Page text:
In Ghana’s capital of Accra, most of the sewage generated by the city’s nearly 4 million people goes untreated. The consequences are predictable: Flies spread cholera and other diseases, water used by many of the city’s poorest residents is contaminated, and local seafood is unsafe to eat. Yet incredibly, water-treatment facilities built by aid organizations don’t operate at full capacity.
“The problem is at least partly economic,” says Kartik Chandran, a Columbia associate professor of earth and environmental engineering. “Water-treatment plants cost a lot of money to run.”
Can the process of treating wastewater be made more economical? Chandran thinks it can be, if sewage is converted into fuel. In his laboratory, he has developed an unusually efficient way to turn nitrogen and other organic compounds from human waste into biodiesel. This spring he received a $1.5 million grant from the Bill and Melinda Gates Foundation to build a new water-treatment plant in Accra to test his technology. Chandran is collaborating on the project with Moses Mensah, a chemical engineer at Ghana’s Kwame Nkrumah University, and Ashley Murray, who runs a Ghana-based nonprofit organization that promotes private sanitation projects.
The grant will pay for the construction of a small biorefinery and its operation for two years. The facility, roughly the size of a gas station, is scheduled to open this fall. It will treat the wastewater produced by about 3000 people per day. The sludge will be delivered by tanker trucks that drive around Accra collecting public latrines used by most of the city’s residents.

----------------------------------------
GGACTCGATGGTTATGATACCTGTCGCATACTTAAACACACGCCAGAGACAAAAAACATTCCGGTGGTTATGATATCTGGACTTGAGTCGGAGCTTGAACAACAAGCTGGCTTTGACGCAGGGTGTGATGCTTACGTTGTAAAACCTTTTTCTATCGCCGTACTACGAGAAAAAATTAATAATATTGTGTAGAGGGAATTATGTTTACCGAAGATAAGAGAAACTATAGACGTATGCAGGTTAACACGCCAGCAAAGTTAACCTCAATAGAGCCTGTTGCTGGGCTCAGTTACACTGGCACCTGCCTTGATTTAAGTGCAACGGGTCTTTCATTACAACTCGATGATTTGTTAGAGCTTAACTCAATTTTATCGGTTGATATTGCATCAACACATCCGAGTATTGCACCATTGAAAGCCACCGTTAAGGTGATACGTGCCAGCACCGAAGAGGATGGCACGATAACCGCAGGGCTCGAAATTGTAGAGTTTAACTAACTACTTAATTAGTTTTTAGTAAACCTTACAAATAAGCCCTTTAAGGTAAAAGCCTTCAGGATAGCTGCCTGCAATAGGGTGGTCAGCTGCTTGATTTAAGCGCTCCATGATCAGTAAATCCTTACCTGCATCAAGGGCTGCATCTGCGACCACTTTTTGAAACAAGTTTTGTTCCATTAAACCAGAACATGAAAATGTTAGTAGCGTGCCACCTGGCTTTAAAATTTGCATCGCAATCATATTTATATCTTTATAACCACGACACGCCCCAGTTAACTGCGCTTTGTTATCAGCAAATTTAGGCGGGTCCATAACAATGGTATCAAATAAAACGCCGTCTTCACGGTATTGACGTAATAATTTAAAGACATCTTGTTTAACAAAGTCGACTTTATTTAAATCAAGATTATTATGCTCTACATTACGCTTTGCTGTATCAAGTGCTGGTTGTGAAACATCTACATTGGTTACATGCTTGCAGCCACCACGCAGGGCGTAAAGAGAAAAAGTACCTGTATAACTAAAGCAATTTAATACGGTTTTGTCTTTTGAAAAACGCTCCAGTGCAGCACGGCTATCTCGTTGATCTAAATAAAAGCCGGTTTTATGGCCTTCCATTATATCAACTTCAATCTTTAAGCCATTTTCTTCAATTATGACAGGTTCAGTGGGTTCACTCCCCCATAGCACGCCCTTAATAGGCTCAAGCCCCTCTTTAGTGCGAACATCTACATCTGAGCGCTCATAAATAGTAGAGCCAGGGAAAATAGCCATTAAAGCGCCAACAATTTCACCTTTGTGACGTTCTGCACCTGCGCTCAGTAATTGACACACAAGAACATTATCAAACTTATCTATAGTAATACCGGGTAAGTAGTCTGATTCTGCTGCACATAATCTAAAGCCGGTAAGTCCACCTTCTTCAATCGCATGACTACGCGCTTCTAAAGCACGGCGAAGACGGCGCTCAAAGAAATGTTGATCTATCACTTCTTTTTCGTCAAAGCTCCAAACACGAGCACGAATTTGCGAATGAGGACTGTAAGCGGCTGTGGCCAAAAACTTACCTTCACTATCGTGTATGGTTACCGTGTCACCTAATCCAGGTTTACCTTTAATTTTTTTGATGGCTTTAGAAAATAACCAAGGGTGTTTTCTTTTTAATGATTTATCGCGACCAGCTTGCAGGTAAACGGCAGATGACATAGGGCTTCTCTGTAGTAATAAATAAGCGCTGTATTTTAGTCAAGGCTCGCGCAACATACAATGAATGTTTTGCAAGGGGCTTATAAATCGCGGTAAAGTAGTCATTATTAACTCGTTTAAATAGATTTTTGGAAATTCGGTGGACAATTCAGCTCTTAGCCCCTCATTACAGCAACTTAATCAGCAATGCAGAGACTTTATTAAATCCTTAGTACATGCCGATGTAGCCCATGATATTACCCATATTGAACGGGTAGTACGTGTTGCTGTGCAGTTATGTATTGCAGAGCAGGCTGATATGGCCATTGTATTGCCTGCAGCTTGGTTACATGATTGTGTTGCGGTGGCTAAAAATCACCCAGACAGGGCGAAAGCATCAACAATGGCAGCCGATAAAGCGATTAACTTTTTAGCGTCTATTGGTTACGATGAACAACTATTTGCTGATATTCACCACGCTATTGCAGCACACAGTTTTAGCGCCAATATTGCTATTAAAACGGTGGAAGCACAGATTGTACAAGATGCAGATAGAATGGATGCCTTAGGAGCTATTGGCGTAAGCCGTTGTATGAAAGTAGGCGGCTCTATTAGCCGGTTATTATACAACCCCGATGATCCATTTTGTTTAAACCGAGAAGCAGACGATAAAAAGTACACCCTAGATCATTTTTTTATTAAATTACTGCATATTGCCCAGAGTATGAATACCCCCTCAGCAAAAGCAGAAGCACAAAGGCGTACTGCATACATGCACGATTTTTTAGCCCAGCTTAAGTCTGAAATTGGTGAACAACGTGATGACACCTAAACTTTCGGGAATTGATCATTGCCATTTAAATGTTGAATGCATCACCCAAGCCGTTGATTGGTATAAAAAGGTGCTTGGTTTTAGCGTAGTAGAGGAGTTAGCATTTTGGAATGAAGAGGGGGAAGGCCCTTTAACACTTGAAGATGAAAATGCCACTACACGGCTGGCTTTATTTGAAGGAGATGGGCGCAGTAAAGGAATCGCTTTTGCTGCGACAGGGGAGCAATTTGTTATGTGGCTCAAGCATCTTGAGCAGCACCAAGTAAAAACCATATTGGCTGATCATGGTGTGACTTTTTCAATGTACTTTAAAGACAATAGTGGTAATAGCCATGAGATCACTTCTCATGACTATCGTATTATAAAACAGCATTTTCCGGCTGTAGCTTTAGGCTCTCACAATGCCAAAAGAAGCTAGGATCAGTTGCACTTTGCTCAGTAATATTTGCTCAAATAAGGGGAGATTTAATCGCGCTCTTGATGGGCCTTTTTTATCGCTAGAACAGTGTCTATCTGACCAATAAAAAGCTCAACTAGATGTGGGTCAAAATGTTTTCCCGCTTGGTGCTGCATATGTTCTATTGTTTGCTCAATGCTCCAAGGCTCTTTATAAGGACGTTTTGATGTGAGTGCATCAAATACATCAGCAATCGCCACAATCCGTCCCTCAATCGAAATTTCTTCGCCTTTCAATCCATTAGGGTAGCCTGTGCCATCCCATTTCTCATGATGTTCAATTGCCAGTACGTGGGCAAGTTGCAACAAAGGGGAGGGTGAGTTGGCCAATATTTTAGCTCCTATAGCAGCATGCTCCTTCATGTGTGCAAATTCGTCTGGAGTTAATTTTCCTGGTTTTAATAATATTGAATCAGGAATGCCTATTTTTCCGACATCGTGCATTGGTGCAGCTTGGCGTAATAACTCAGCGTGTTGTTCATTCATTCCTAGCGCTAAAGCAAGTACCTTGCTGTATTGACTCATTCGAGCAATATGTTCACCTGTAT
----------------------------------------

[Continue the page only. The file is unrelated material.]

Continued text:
“We expect to generate about 260 gallons of biodiesel daily,” says Chandran, whose collaborators have arranged to sell the fuel to a local oil company. “That’s not quite enough to break even financially, but we should steadily increase our output as we fine-tune our technical design.”
The refinery will be staffed by two full-time engineers and an administrator, as well as by several engineering graduate students from Kwame Nkrumah University.
The long-term goal of the project, Chandran says, is to inspire local entrepreneurs and investors to launch their own refineries. In many developing nations, he points out, privately owned water-treatment projects are now regarded as a promising strategy for delivering sanitation.
“The model that we’re going to demonstrate could be beneficial anywhere in the world,” he says. “But in a country where sanitation projects are said to be unaffordable and impractical, it could literally save lives.”